As a transport volunteer with WildNorth, I take on the responsibility of transporting injured wildlife to WildNorth’s hospital in Edmonton, Alberta. This story reveals how one such transport almost became a disaster.
WildNorth received a call that a small bat had an injured wing. The rescuers were from Fairview area – about five hours from my home in Northern Alberta.
Our WildNorth dispatcher had a big challenge lining up a convoy of three transport volunteers to transport this wee thing with a broken wing. One person drove from north of Fairview and met up with another person near Grande Prairie. I met up with her at Little Smoky (north of Fox Creek). This patient had the devoted attention of at least three people, plus the original rescuer.
Once this bat was transferred to my vehicle, I headed back to WildNorth in Edmonton. During this long and lonely drive, I decided this amazing creature needed a name – “Geronimo” (must have a grand name to have been chauffeured hundreds of miles). I arrived back in my area too late to deliver Geronimo to WildNorth’s hospital (closed for admissions over night).
So, Gerry, (we’re on a first name basis by now) is camped out in my home office. I peeked and found him happily hanging from the lid of his shoe box (which is secured inside my dog’s crate). He spent a lot of time doing his best to escape, scratching in his prison.
The next morning I prepared to deliver him to WildNorth’s hospital. I carried the dog crate containing the shoe box to my SUV and noticed Geronimo was very quiet. Too quiet.
Placing the crate in the back of my SUV, I opened the crate’s door and tentatively lifted the shoe box lid. Pop! Out came Geronimo, very much alive and ticked. I slipped on heavy duty gloves. By this time he had scaled down the side of the box. Perhaps he did have a broken wing as he made no attempt to fly. In a few seconds I had been able to maneuver him back into the shoe box.
Or so I thought. It was dark in my garage.
With a great sigh of relief, I started up my SUV and headed to WildNorth located in Edmonton, about a 20 minute drive. Within 10 minutes of arriving at the hospital and flying down the Yellowhead Trail freeway I got the shock of my life.
Geronimo was crawling across my lap!
How I managed to keep from going hysterical, I don’t know. In part I was worried Geronimo might get his revenge and nip my leg. I’m not yet vaccinated for Rabies. But I was more worried he was going to get more injured. Traveling about 50 mph, and no close exit or shoulders off the freeway, I had no choice but to pull over to the far right lane and stop, four way flashers activated.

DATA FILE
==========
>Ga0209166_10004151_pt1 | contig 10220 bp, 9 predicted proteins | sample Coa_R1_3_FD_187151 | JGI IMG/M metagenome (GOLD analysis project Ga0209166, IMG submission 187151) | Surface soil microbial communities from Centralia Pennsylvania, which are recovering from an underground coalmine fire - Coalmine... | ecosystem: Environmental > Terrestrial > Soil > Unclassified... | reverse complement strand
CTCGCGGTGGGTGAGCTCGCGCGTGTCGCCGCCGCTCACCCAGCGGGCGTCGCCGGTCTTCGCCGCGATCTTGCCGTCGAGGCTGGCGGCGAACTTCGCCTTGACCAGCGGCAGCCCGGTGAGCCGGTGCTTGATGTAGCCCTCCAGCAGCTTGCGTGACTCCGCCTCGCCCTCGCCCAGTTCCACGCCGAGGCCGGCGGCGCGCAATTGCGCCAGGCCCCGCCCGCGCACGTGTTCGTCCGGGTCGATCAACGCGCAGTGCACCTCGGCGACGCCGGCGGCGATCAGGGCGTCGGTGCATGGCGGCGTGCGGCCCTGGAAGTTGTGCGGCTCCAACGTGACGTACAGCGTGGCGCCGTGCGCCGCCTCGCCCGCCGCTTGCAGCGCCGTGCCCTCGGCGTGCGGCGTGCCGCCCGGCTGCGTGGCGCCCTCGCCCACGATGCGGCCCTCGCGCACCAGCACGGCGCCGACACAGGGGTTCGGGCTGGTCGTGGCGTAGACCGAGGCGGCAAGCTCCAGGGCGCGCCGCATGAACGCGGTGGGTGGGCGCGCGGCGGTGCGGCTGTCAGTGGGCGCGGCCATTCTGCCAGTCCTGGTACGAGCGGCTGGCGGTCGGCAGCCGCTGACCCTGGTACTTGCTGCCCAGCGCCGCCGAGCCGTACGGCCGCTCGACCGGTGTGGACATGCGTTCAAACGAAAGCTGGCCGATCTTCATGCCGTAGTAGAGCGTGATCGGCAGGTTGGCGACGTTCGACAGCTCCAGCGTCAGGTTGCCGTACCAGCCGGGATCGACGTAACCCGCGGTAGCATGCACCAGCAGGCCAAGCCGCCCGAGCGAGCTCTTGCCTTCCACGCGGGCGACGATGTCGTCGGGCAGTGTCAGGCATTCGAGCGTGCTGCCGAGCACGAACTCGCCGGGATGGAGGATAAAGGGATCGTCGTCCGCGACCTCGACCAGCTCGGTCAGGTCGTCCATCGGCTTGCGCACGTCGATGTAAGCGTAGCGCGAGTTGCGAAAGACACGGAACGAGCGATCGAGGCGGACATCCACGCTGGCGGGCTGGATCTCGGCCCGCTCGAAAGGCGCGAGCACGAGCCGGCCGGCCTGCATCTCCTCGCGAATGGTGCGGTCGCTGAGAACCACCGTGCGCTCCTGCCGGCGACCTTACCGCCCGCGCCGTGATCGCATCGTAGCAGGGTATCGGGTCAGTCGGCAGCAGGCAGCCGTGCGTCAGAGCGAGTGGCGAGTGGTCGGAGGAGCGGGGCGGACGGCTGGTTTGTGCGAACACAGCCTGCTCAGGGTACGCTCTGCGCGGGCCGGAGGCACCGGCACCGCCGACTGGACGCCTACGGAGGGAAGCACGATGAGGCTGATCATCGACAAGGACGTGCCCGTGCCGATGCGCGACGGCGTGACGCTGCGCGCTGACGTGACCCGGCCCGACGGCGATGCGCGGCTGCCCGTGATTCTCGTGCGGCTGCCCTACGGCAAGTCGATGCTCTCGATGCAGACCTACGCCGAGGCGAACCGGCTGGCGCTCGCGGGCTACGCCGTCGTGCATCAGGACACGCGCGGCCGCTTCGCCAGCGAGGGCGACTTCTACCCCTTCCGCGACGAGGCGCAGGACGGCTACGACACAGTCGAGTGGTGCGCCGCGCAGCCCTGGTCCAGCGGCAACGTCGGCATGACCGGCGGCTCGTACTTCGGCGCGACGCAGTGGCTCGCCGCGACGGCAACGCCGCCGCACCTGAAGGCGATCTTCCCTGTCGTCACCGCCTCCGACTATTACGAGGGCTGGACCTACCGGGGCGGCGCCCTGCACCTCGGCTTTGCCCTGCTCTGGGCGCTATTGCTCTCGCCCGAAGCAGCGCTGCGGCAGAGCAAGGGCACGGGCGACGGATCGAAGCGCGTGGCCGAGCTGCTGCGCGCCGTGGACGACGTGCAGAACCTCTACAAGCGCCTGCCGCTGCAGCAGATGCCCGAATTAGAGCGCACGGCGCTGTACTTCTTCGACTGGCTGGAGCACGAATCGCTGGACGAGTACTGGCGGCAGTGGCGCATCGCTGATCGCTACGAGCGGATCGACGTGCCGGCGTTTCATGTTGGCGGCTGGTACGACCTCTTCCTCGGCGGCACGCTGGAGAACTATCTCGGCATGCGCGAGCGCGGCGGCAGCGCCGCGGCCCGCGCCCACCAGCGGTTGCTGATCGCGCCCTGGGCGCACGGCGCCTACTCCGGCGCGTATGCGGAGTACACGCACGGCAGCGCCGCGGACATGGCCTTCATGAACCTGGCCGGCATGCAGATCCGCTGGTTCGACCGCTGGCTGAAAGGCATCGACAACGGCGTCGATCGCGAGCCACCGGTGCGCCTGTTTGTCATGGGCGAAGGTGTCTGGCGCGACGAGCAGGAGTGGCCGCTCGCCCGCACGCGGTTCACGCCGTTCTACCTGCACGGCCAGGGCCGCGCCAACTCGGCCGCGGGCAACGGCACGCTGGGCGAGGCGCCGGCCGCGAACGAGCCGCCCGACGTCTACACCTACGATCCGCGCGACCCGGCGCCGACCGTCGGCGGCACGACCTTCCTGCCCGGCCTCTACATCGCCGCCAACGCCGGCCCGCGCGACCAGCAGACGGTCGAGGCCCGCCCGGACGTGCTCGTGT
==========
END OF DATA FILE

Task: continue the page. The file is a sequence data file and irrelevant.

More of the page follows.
By the time I got stopped, Geronimo was scaling up my arm. Apparently he likes black leather jackets. The only thing I could use as a container in the front seats was a small paper bag from A&W. I flipped it upside down. Geronimo is now cuddled against my throat and hanging on to my coat’s collar. Carefully I lowered the bag over the wee bat and pinched the bag closed hoping my escapee was again trapped.
Nope! He vanished.
How do you sit perfectly still so as to not cause an angry bat to bite you, and yet find him. Is he in my hair, on my back, crawling around to the other side of my neck? Do you reach around and pat lightly hoping to not get bitten or just freeze until he reveals his hiding spot. Traffic was piling up behind me and the honking had started.
There was only one way out of my predicament. Gingerly, I put my SUV back in gear and proceeded to the wildlife hospital, just another few miles further down the freeway. At the hospital parking lot I again scanned the area around me. No Geronimo. Seeing that he wasn’t near the door, I opened it, eased out of my seat, carefully closed the door, and dashed into the hospital.
I made my confession to Dale, the rescue manager. This wonderful man is the kindest person. He managed to calm me down and gathered up some helpers. Out in the parking lot Dale, Kim, and Kristy and I hunted for Geronimo.
We virtually tore apart my SUV’s interior. No Geronimo. Never in my life have I felt so terrible at having caused trauma to an animal. The consensus was that either he found a way out of the vehicle, or he’s a pro at hiding. Nothing left to do but return home.
On my way home, I received a call from Lorraine (from Grande Prairie). She wanted to know how Geronimo was doing. I made the confession to her. She was sad but told me to not give up hope. Per her instructions I went to Spruce Grove’s Petsmart and bought a couple of small containers of meal-worms. I placed them on the floor in front of the passenger seat and headed home, only another five minutes.
Still feeling really sad and beating myself up over my stupidity, I began to plan a possible trap. Set out the food on the seat. It would require that I camp in the truck, perhaps for hours and risk a lethal confrontation with Geronimo. Whatever it takes, I thought.
Glad to be home, I began backing into the garage. It’s a tight fit so I was glancing at my right side door mirror making sure I had enough room to back through the doorway. Then I spotted him.
Guess who was making a beeline across the front passenger seat toward the meal-worms.
i was ready for him this time. In seconds I had him secured in a shoe box with the lid taped down. Geronimo is now enjoying the attention of several interns at WildNorth’s hospital.
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